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Black Lives Matter

Black Lives Matter

My plan was to post weekly here. I have gotten caught up in current events. Ongoing police brutality - from unfair treatment to murder - has been going on for far too long and is the tip of an iceberg of subtle racism in our country. I’ve been reading, watching, learning, and listening. I’ve been incredibly grateful for so many black teachers coming forward (again) to generously share, educate, and help me understand what I have been blind to - understanding new language, concepts, and context beyond the blatant issues we’ve all seen. 

Change is long overdue. I’m committed to being a better ally, not just in the heat of this moment, but over a long term. This is a time to question our beliefs and assumptions. It’s a time to examine our past actions and biases. When our unexamined stories become what we accept as “normal” or “what has to be” we eliminate any new possibilities for justice, equality, and liberation. 

In my coaching practice, I work with the bodies, emotions and language of my leadership clients. This has been incredibly important over the past few weeks as we reshape our language with new words and new concepts to be expressed. We experience strong emotions about brutality against black people, ongoing protests, and - sometimes surprisingly - about the possibility of what might be able to be created next. Language and emotion are the most familiar domains as we consume media that is charged and highly emotional. We can change policy and create strategies or reforms, but that’s working with the realm of the mind only. How can we connect our lived reality with our bodies and the stories held there?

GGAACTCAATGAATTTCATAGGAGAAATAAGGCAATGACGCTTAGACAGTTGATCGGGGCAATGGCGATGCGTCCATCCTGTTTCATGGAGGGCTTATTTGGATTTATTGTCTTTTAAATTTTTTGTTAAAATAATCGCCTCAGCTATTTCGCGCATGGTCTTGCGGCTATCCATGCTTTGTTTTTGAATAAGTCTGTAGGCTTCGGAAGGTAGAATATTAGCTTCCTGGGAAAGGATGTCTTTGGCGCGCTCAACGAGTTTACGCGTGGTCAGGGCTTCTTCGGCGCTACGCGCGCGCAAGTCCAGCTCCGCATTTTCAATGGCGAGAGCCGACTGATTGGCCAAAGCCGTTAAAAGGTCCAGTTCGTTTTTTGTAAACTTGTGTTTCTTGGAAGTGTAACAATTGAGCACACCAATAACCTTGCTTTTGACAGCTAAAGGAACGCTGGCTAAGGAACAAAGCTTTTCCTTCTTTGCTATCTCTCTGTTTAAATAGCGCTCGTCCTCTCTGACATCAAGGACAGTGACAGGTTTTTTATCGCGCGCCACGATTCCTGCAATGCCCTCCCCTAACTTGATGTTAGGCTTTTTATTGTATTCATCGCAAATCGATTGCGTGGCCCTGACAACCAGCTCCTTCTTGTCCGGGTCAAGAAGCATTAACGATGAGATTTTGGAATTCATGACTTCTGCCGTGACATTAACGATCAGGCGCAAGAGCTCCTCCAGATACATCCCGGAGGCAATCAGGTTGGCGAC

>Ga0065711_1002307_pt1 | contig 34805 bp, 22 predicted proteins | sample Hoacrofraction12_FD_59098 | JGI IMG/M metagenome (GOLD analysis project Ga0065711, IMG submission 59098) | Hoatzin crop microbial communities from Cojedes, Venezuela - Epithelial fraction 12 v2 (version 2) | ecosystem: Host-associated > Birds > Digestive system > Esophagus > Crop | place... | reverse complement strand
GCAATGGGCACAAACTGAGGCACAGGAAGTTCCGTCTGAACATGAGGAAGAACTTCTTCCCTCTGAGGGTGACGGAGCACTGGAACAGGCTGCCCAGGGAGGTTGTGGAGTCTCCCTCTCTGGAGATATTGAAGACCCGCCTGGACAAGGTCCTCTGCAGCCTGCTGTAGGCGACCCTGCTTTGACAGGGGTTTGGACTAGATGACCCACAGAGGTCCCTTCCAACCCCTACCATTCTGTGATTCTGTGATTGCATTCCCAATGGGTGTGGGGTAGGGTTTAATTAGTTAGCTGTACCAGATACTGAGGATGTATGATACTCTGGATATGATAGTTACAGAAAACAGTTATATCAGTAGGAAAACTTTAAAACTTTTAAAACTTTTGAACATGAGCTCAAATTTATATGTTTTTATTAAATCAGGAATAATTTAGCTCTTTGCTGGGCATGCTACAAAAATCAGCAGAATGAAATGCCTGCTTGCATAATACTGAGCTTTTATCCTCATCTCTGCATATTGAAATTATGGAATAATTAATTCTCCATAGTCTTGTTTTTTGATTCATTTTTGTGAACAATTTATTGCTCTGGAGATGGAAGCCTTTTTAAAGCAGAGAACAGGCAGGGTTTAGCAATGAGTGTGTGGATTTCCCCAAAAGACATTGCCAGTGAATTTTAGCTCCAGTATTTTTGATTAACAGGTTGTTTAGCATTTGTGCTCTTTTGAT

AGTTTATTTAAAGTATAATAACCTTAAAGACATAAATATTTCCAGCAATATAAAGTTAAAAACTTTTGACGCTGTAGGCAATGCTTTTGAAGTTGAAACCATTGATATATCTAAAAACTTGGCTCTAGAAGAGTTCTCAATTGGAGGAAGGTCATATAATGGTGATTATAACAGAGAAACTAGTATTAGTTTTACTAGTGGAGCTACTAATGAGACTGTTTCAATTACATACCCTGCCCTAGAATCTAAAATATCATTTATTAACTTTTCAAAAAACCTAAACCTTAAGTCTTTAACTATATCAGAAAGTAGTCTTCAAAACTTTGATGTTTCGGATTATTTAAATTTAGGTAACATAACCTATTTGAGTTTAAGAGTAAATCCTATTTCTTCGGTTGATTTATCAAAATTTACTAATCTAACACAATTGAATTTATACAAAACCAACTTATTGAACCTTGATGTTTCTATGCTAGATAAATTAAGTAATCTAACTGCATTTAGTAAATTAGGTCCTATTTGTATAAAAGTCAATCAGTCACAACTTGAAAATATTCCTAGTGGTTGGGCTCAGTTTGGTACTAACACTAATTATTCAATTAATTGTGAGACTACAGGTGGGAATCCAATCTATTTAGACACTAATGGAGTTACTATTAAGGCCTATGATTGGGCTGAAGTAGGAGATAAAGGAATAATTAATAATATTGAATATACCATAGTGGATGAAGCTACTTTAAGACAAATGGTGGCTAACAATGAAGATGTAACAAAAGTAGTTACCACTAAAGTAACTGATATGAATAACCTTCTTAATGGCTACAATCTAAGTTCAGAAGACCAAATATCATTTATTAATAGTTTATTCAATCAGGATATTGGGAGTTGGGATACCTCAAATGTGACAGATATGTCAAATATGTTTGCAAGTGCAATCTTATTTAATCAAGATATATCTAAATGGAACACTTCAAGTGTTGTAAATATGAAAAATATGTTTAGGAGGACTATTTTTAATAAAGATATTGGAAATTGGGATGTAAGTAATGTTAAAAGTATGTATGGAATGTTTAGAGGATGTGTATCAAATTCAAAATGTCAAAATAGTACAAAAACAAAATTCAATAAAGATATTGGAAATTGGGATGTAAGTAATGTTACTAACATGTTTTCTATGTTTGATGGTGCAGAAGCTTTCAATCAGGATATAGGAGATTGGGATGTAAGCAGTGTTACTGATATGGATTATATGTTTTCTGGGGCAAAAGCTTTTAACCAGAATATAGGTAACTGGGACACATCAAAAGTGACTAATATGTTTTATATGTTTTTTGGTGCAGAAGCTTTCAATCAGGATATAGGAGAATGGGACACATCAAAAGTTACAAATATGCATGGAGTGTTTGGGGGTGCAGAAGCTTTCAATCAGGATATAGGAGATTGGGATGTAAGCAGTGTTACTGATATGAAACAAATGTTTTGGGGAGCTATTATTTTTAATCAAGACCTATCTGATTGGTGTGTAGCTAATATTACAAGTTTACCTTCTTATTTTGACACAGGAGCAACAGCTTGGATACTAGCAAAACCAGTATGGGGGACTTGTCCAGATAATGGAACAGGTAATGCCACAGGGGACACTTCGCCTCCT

Of course we can use our bodies to stand up, protest and vote, but our bodies also hold negative experiences that keep us constricted in fear and living out old stories. Our bodies hold traumatic experiences in a way we rarely discuss. 

The podcast On Being with Resmaa Manakem has been one of the more powerful things I’ve heard. This conversation takes a wider point of view about how we can move forward. In the discussion, he unpacks the impact of trauma in bodies during times like this. Not only trauma from our personal experiences, but also how trauma is passed down through generations.

When we’re talking about trauma, when we’re talking about historical trauma, intergenerational trauma, persistent institutional trauma, and personal traumas — whether that be childhood, adolescence, or adulthood — those things, when they are left constricted, you begin to be shaped around the constriction. And it is wordless. Time decontextualizes trauma.

Trauma decontextualized in a person looks like personality. 

Trauma decontextualized in a family looks like family traits. 

Trauma in a people looks like culture.

- from On Being with Resmaa Manakem

He proposes real change starting with creating safety in our bodies. This domain of the body is something we squirm away from preferring intellectualized distance. However, it’s also a portal to deeper understanding and change. How does new language and new terminology land in our body? How much change can we actually create while ignoring the body?

Give this a listen or read the transcript.
https://onbeing.org/programs/resmaa-menakem-notice-the-rage-notice-the-silence/

In my next post, I’ll share why I think being attuned to language, emotion and body are critical for leaders and managers today.

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